Sarah Poley – Women Talking – Movie Review by Efe Teksoy


Cinema Writer/Film Critic Efe TEKSOY; wrote the drama film “WOMEN TALKING” for America’s Los Angeles-based Internet Newspaper @alaturkanews.


Having its world premiere at the 49th Telluride Film Festival, Women Talking was nominated for two Oscars at the 95th Academy Awards: Best Film of the Year and Best Adapted Screenplay. Written and directed by Canadian filmmaker Sarah Polley, the film is based on the novel of the same name by Canadian writer Miriam Toews. A finalist for the Governor General’s Award, The Trillium Book Award, and longlisted for the International Dublin Literary Award, this 2018 novel was written in response to the horrific events that took place in the Manitoba Colony, a remote and isolated Mennonite community in Bolivia. Interpreted by Toews as “a figment of the female imagination”. The cast of the movie, which consists of stars names; Rooney Mara, Claire Foy, Jessie Buckley, Frances McDormand, Judith Ivey, Emily Mitchell, Kate Hallett, Liv McNeil, Sheila McCarthy, Michelle McLeod, Kira Guloien, Shayla Brown, Vivien Endicott Douglas, August Winter, Lochlan Ray Miller, and Ben Whishaw.


In the production, which focuses on issues such as patriarchal power, violence against women and gender inequality, the victimization of women who have been deprived of their freedom and their heartbreaking helplessness in the face of persecution is brought to the screen. Lebanese-French poet and writer Vénus Khoury-Ghata, set in a dark Soviet Russia, The Last Days of Mandelstam is an impressive novel written in a poetic style. Russian poet Osip Mandelstam says; “The worst of deaths is the death of thought.” the writer Ghata emphasizes and conveys to the reader that Mandelstam specifically mentions this death in his poems. In Women Talking, we see that the concepts of thought and hope are what keep the characters alive, and we understand once again how important they are while watching the movie. Director Sarah Polley explained that they played around with saturation levels to create of “a world that had faded in the past” and notes that while the film looks almost black and white, it doesn’t quite look like it.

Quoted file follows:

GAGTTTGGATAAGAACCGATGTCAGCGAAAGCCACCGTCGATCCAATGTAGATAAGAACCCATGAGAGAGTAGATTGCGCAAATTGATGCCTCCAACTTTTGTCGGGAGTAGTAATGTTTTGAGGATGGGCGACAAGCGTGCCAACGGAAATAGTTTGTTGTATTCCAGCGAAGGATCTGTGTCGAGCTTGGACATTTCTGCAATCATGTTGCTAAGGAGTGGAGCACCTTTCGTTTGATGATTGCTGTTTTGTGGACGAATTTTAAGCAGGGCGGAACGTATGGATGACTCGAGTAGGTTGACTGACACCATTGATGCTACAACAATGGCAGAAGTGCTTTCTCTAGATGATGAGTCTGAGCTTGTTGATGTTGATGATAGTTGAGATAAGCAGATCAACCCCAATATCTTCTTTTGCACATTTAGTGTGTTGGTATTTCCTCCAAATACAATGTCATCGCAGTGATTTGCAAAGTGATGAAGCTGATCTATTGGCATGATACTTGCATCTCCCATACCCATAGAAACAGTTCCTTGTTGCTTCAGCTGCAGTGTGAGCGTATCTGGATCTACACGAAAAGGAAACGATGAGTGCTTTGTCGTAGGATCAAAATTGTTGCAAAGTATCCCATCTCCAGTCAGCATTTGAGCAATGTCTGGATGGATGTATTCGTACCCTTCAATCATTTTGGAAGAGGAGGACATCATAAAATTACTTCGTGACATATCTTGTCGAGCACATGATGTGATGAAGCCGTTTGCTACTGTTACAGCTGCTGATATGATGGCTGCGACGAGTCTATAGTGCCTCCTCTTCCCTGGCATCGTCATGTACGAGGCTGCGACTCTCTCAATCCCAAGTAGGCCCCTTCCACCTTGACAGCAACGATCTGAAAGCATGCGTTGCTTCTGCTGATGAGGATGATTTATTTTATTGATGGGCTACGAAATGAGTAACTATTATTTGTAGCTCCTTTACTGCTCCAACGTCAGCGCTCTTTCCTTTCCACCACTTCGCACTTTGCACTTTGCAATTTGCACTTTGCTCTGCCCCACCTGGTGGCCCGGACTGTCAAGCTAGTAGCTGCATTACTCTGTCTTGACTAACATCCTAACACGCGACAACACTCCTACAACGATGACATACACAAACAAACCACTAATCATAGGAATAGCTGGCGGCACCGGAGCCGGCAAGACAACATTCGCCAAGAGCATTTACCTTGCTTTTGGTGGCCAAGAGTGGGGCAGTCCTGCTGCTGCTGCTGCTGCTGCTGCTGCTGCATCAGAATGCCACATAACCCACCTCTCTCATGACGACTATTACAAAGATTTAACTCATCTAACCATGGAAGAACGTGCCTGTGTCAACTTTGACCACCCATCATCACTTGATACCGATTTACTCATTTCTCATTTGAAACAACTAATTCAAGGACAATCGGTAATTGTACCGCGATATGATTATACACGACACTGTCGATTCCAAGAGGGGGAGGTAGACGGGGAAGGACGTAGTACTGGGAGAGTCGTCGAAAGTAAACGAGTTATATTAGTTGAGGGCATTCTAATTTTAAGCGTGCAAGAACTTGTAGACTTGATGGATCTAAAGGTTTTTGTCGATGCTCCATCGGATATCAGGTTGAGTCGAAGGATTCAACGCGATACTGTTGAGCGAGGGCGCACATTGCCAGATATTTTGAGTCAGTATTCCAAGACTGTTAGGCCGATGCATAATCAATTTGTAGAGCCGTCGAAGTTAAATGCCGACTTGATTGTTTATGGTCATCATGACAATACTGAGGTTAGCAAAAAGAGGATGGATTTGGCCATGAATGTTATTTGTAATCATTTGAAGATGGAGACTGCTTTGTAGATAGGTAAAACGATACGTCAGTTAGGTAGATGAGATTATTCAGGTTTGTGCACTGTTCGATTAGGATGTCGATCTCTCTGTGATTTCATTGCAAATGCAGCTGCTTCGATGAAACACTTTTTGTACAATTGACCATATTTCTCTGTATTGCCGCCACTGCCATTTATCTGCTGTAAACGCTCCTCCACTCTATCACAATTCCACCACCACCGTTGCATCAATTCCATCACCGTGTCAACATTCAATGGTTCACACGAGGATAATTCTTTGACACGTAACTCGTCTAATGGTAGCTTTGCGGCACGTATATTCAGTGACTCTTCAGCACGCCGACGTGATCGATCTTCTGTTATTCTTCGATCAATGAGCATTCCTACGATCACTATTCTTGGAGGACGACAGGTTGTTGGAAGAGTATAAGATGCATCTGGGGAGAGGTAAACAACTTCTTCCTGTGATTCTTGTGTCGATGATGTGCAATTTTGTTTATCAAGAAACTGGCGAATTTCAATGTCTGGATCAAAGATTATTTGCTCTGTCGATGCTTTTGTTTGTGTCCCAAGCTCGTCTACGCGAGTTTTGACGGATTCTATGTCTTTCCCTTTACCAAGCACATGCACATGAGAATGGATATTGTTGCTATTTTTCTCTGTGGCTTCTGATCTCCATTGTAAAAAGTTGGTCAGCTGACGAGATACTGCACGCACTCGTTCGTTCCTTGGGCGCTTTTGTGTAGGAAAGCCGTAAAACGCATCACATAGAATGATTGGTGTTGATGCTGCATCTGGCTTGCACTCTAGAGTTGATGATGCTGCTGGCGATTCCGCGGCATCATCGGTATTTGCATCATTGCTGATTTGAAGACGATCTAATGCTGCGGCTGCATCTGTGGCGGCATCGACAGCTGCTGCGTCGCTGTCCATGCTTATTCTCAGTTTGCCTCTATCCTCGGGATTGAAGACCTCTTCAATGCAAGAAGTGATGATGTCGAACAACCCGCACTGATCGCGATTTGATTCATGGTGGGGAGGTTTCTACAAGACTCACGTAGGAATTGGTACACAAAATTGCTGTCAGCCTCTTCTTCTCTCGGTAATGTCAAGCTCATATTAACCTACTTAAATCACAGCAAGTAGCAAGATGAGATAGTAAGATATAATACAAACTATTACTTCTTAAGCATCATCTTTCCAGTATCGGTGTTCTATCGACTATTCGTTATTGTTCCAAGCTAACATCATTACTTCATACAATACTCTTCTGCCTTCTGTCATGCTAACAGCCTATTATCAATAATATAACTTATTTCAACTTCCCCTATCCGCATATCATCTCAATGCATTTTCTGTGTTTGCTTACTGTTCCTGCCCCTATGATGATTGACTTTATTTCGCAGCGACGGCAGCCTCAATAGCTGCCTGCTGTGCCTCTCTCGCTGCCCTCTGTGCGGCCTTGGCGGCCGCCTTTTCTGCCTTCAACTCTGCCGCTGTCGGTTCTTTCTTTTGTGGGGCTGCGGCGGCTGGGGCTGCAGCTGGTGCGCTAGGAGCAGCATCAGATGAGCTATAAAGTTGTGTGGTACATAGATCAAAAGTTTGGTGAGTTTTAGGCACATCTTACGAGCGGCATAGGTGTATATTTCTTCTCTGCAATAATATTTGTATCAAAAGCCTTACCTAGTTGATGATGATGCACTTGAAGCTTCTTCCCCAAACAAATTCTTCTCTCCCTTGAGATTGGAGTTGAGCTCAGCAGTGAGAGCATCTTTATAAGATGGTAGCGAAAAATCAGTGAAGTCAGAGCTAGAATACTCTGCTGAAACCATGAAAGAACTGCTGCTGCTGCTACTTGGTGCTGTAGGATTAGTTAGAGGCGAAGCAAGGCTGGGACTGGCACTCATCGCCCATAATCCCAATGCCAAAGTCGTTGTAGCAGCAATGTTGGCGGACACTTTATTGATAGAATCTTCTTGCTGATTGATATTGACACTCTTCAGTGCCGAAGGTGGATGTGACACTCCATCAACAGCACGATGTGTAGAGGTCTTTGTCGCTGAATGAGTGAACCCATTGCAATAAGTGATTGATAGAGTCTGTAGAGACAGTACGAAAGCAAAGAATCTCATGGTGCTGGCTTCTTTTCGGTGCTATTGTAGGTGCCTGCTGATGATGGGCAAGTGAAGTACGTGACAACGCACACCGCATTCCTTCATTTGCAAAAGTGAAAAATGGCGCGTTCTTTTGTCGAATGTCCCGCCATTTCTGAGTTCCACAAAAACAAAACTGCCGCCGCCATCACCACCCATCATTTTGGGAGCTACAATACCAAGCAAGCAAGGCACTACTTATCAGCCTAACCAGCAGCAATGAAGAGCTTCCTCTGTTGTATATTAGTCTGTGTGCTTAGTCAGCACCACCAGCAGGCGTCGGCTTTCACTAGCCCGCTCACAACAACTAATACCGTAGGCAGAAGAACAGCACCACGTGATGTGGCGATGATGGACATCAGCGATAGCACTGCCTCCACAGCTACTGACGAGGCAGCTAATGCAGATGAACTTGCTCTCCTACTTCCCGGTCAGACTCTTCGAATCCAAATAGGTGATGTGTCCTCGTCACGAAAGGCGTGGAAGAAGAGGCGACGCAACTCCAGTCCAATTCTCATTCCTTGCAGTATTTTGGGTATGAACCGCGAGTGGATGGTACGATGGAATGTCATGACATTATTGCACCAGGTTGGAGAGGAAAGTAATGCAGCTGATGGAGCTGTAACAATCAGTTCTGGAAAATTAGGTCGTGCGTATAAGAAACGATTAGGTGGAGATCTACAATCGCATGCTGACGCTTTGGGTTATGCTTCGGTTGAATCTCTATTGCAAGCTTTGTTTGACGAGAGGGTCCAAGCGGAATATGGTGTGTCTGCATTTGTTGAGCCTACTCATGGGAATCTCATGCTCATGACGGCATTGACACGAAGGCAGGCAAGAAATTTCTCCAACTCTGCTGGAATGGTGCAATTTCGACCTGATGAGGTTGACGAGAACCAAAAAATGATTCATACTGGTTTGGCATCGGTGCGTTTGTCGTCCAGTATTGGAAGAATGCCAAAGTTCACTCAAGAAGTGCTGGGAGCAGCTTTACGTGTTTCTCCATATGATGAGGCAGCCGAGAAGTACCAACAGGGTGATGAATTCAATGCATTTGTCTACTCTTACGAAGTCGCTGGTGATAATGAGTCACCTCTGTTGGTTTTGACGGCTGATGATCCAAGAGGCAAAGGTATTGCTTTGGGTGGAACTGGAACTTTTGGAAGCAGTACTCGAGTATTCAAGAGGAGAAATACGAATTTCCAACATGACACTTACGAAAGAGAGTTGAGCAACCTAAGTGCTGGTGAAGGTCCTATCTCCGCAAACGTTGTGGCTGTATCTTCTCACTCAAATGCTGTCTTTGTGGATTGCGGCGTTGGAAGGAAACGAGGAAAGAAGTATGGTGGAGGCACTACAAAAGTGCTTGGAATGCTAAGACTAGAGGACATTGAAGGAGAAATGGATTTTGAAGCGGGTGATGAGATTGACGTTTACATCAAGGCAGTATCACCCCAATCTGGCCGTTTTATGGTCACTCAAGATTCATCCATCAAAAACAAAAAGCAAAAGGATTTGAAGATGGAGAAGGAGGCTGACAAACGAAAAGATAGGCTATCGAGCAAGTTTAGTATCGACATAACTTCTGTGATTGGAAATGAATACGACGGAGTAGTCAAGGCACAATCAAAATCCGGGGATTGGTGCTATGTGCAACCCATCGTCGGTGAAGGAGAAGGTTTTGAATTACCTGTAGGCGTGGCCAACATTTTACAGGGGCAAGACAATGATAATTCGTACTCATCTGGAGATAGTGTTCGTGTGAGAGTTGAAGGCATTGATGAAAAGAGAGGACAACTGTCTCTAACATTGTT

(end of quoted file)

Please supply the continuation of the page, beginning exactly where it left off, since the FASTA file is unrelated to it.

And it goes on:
The movie is based on real events; It focuses on the women of the community who have been left pregnant, maimed, or dead after years of drug, sexual, and terrorized attacks by the elders of a remote religious colony. These attacks, which are based on ghosts and demons, show the audience in all their nakedness that this brutality is ruthlessly covered up by making them believe that women are punished by God or Satan for their sins. As criminals sentenced by the courts to long terms begin to get out of jail, women meet in the barn to determine a plan of action. This is where the whole event takes place; women seeking a way out raise their voices to vote and discuss options. In the dialogues here, we see that women who are victims of patriarchal violence (trying to survive) in the male-dominated world and the concepts of Mizogyny, or hatred and prejudice against women, emerged in this sense, are underlined.